The IU Department of Musicology is pleased to share the inaugural recipients of two new and impactful fellowships.
The Peter Burkholder and Doug McKinney Fund for Musicology legacy gift was announced earlier this year. In order to witness the positive impacts their gifts will have during their lifetimes, Peter and Doug also committed additional support. Thanks to this support, we are able to share that Patrick Domico, Ph.D. candidate in musicology, is the inaugural recipient of the Dissertation Completion Fellowship.
Originally from Memphis, TN, Domico completed a B.A. in Music from the University of North Carolina, Chapel Hill. His dissertation concerns the musical culture of Russia Abroad in Europe and American from the 1920s-40s. Through the close examination of the music and prose writings of Nikolay Medtner and Igor Stravinsky, he argues that the study of interwar musical modernism has been heavily distorted by the failure to properly account for the extensive contributions of anti-modernist figures (who often probed the same aesthetic problems and shared in similar musical values as their modernist counterparts). This exclusion of anti-modernist music and discourse from the history of modernism has furthermore made it difficult for scholars to properly account for anti-modernism modes of thinking and composition frequently exhibited by celebrated modernist composers like Stravinsky and Schoenberg. By placing Medtner and Stravinsky in dialogue, he makes foundational contributions to the study of Russian emigre music and issues substantial correctives to the literature on Stravinsky and musical modernism.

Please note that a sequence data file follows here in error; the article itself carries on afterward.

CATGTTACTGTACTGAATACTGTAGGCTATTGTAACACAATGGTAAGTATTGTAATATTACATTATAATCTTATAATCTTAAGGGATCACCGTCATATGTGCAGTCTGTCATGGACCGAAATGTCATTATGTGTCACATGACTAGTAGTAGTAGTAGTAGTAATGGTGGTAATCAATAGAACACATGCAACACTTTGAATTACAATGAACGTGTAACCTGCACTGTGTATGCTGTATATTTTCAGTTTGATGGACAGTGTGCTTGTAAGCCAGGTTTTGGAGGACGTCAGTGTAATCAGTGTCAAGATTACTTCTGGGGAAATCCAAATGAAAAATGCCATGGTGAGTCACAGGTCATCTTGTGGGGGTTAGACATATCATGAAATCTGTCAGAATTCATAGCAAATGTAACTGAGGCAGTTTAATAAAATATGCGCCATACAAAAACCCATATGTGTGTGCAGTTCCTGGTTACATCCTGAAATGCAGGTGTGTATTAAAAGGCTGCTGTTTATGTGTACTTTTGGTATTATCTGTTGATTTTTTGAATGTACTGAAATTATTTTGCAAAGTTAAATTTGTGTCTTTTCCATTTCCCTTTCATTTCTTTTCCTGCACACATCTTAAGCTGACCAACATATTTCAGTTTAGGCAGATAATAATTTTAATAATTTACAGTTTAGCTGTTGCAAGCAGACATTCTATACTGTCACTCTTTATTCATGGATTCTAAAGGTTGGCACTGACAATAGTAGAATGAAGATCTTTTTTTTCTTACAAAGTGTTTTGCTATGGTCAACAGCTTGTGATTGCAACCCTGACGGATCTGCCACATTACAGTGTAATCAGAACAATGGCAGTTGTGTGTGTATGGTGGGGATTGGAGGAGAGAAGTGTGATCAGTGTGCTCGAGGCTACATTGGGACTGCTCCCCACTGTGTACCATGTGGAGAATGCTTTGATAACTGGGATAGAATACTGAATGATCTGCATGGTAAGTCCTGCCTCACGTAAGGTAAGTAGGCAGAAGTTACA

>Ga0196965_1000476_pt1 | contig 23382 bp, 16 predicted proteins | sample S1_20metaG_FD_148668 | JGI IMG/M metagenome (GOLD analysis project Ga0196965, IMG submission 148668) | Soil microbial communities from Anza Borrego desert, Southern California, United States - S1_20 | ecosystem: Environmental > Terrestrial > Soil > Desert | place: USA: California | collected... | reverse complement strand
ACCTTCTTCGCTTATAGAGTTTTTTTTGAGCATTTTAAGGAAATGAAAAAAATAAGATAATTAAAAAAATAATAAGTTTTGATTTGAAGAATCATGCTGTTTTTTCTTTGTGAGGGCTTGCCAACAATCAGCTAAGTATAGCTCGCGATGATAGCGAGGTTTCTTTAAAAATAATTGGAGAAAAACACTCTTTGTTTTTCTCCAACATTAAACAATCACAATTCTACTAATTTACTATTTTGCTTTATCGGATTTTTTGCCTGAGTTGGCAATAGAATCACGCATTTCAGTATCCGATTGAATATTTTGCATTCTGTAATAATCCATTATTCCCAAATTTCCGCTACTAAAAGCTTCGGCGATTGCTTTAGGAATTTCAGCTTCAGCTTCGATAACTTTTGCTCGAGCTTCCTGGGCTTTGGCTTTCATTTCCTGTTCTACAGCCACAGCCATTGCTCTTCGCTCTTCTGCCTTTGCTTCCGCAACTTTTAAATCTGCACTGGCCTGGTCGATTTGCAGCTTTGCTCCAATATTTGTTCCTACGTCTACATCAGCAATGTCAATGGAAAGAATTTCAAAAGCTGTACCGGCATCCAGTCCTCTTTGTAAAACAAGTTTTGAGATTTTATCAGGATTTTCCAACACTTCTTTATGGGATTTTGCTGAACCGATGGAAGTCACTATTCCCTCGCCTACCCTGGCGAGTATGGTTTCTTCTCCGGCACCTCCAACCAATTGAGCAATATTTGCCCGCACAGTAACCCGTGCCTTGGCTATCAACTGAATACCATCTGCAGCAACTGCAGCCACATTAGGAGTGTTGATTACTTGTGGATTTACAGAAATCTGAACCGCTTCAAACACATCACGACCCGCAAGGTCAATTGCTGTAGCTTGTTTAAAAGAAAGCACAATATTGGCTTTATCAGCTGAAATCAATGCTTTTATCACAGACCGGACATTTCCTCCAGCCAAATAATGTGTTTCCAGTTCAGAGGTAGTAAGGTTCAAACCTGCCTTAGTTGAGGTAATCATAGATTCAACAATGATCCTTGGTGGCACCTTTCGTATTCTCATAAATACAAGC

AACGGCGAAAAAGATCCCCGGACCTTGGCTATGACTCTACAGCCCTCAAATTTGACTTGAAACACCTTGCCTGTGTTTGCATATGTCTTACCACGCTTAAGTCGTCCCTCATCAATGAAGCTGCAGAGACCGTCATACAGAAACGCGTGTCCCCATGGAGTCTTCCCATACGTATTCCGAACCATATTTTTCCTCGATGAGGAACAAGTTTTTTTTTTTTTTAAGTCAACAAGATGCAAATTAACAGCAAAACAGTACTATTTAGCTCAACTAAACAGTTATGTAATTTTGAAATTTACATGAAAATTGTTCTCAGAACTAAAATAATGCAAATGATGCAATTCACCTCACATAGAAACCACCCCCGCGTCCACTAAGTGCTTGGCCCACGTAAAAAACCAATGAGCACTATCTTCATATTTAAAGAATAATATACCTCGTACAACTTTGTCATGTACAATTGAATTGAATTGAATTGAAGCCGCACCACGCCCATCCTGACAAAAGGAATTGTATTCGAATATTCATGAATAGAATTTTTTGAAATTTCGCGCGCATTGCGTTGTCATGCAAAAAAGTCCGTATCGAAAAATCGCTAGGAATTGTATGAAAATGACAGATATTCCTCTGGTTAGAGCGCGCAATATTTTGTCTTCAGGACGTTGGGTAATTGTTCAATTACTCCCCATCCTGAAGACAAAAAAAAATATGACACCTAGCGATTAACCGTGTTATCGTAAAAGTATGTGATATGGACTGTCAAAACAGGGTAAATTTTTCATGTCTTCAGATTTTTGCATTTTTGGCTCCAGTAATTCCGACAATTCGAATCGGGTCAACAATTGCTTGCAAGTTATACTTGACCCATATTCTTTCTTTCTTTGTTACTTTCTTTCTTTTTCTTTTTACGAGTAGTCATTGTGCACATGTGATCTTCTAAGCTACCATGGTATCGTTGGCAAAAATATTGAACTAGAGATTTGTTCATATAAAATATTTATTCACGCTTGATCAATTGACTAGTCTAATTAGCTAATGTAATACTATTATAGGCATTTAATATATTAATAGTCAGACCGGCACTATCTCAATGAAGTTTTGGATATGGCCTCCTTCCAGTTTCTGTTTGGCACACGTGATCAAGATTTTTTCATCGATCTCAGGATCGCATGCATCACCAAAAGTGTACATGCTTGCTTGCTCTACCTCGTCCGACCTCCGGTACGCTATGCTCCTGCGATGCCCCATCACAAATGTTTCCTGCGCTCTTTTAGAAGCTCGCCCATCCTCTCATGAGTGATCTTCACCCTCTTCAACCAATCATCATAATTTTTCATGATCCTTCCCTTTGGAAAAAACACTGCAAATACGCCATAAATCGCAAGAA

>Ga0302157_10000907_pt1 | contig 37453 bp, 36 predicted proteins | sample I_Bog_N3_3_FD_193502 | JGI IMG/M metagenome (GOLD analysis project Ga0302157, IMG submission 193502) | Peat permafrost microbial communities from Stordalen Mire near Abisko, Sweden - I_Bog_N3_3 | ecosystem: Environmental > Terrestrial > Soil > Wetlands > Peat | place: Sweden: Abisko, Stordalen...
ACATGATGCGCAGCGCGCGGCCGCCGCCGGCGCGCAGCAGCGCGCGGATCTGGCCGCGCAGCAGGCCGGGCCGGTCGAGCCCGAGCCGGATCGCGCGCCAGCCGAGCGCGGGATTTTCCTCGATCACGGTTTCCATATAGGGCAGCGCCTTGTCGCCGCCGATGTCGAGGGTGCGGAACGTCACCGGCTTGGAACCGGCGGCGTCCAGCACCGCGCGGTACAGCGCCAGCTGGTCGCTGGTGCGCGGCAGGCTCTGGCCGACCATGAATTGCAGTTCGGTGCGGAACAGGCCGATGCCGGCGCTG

The W. Richard Shindle Musicology Fund was established by Dr. W. Richard Shindle, distinguished alum of the Musicology PhD program, to support research-related travel for doctoral students in the Department of Musicology who are working on their dissertations. The inaugural recipient of this award is Ph.D. student Miguel Arango Calle. This summer, he will travel to Germany and Austria to visit archives and collect materials for his dissertation on magical operas at the turn of the nineteenth century. In this project, he explores the interactions of musical and visual cultures through a repertoire known for spectacular stage effects.
Arango Calle received a B.M. in Guitar Performance from the University of Costa Rica and an M.M. in Music Theory from the University of Arizona. Miguel’s research focuses on the operas of Mozart and his contemporaries. Currently, Miguel is working as a co-editor for the Indiana Theory Review and as an editorial assistant for the website Mozart: New Documents. In his free time, Miguel likes to play tennis.
Congratulations to all involved! And we look forward to hearing more about your research!